As global supply chains remain fragile, European food companies are looking for new ways to source ingredients close to home. Upcycling not only provides supply resiliency, but it also reduces waste and energy use throughout the production process. Here are some of the latest innovations in upcycled ingredients. 

Upcycling as the Holy Grail

Broadly speaking, “upcycling” refers to re-evaluating current production processes and waste streams, looking for innovative ways to extract value from items that are currently being discarded. As the EU sets ambitious goals for both the climate and the economy, upcycling is the most promising area of growth, moving us closer to the goals of: 

  • Climate neutrality. The EU aims to achieve climate neutrality by 2050, which means balancing levels of greenhouse gas emissions with greenhouse gas absorption. This goal must be achieved by drastically reducing emissions, along with optimizing carbon offsets. Ingredient upcycling maximizes the value of the energy and CO2 already invested in producing the material, moving us closer to the goal.  
  • Circular economy. A circular economy looks toward recycling and upcycling waste materials to re-enter the economy and be used again, reducing unused waste and pollution. By reusing natural resources over and over, we can extend the life cycle of products and reduce the impact on the environment.  
  • Greater independence. The EU seeks to reduce its reliance on foreign countries to provide energy and raw materials necessary for an advanced economy. By looking to maximize resources within Europe, the EU has more economic autonomy to drive foreign policy.  

With all those benefits in mind, here are some of the most innovative ingredient upcycling projects:

Upcycled Spent Grain into Alternative Proteins

In Switzerland, startup Circular Food Solutions has found an innovative way to re-use grain. In the brewing industry, barley malt starches are used to produce beer. The leftover barley waste is typically used as animal feed, but this spent grain is still high in protein, fiber, and nutrients. Circular Food Solutions is using spent grain as an innovative and affordable ingredient for the meat alternative industry, repurposing the plant proteins for various vegan foods.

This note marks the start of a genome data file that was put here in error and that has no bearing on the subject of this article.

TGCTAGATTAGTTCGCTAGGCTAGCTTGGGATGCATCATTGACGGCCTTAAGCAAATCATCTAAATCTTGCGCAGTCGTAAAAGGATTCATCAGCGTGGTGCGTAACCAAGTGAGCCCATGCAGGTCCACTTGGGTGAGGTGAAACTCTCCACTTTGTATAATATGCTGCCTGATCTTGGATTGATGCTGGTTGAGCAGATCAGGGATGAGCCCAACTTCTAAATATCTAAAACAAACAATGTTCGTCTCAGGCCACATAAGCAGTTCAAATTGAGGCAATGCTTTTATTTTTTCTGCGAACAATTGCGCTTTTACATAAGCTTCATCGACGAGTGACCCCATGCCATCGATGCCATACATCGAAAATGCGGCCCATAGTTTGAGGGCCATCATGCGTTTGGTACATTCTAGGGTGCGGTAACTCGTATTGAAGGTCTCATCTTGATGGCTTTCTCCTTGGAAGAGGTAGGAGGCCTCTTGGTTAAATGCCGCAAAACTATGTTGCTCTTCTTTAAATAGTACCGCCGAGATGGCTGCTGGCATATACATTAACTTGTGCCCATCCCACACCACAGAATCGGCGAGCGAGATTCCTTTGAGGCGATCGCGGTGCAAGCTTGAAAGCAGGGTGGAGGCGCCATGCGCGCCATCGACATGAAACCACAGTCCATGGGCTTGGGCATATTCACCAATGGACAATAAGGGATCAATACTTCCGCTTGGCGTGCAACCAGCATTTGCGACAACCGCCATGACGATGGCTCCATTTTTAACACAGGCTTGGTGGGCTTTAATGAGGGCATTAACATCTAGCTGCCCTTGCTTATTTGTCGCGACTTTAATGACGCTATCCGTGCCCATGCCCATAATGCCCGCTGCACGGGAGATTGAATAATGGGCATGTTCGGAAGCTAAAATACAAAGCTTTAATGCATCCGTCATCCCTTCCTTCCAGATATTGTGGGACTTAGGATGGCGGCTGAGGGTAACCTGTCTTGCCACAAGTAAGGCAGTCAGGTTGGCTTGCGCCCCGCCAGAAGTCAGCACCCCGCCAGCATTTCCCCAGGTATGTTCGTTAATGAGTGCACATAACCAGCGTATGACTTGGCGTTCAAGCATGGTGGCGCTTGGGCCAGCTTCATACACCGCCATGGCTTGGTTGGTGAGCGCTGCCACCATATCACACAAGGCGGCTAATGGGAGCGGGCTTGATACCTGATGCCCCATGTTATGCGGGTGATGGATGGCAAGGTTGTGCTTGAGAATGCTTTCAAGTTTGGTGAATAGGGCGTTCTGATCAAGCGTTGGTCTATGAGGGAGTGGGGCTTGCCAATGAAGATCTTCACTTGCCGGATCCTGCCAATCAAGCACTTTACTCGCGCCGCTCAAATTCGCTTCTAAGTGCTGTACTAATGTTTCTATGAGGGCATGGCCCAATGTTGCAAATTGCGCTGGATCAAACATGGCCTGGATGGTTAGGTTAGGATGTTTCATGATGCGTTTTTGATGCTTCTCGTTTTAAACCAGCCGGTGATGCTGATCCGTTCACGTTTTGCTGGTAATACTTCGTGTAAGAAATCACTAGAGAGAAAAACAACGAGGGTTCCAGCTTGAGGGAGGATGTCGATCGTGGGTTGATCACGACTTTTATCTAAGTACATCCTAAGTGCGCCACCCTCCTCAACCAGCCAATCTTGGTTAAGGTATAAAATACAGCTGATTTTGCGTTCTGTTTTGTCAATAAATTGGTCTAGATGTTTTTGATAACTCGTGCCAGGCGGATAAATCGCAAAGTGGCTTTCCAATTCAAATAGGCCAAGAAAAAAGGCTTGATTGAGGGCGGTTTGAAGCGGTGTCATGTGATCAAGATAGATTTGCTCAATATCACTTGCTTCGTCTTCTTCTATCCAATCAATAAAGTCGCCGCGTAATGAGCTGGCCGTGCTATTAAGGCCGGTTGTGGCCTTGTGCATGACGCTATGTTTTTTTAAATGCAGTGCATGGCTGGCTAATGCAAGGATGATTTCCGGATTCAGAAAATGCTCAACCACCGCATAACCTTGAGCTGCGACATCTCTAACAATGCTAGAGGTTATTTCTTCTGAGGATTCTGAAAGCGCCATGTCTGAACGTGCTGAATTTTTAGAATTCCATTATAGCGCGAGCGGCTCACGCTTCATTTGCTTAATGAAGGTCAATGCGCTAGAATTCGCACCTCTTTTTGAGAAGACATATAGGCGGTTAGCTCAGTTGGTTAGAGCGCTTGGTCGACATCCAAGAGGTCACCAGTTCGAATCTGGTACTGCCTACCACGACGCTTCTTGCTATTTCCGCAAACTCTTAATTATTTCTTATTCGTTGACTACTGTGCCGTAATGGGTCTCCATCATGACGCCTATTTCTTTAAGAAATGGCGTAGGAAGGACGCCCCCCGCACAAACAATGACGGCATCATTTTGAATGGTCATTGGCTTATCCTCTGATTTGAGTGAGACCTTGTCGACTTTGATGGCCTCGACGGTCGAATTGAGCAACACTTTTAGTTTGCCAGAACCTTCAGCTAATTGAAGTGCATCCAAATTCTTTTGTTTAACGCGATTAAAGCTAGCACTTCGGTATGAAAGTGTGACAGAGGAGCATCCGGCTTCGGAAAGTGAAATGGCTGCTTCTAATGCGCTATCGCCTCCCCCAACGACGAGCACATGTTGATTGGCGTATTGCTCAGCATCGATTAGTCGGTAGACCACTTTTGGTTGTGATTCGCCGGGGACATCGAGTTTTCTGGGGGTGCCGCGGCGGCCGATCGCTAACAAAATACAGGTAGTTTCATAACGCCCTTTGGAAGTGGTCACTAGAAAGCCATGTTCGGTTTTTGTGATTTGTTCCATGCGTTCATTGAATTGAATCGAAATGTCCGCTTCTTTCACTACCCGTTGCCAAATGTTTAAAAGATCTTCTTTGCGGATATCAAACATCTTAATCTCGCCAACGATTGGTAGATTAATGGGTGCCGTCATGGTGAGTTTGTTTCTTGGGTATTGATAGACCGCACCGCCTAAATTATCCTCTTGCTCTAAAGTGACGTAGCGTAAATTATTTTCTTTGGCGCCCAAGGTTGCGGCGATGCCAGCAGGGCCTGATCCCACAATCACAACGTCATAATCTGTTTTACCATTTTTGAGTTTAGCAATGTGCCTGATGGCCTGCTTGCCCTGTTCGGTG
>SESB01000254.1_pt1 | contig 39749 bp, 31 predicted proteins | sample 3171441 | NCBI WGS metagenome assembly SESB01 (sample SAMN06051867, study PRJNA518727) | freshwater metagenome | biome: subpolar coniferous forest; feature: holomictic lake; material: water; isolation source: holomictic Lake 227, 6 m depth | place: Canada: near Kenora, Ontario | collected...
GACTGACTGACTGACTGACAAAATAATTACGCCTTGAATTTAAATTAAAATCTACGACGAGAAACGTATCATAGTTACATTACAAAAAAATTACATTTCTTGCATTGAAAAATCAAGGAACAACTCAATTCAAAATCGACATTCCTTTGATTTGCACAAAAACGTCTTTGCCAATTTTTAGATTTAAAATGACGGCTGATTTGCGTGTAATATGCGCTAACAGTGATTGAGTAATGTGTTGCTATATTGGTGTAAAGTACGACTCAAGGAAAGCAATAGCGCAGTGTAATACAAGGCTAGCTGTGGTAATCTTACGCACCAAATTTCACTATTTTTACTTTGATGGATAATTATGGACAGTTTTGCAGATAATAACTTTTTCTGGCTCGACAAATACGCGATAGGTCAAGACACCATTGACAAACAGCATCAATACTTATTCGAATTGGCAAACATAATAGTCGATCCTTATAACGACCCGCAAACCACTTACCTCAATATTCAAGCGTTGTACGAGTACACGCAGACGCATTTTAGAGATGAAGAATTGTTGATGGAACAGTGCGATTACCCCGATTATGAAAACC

Upcycled Fruit Fibers into Fashion

Fruit giant Dole Sunshine Company is pioneering a new process in partnership with Musa Fabric. Every year, Dole sends more than 200,000 metric tons of banana stems and waste to landfills, but the new program harvests the banana fibers and turns them into fabric. Working with Musa and the Kasilak Foundation, Dole helps local workers extract and weave the fibers into textiles, which are then woven into clothing. Musa Fabric’s fashions are sold in 9 countries and recently walked the runways at New York’s Fashion Week, proving there is demand for more responsible and sustainable fashion. 

Upcycled Food Waste into Beauty and Skin Care

Upcycling food waste into beauty products is a natural fit, since food-grade ingredients are of the highest quality, but the two industries often use very different plant components. Consumers in both sectors are looking for organic, sustainable, natural ingredients, allowing ingredients and components to be shared between the two industries. Beauty brands like UpCircle Beauty, Circumference, LOLI Beauty, and more, are making upcycling not just sustainable, but luxurious, with high-end, natural, local ingredients re-captured from the food industry. 

Upcycling technologies are still in their infancy, and many of the processes required to re-use and transform waste into new products are still energy-intensive. However, these processes are constantly improving, as we “mine” our own waste streams to create more value for consumers and reduce harm to the environment. If you want to recruit the talent that will take your food, beverage, or beauty brand to the next level, contact grapefrute today.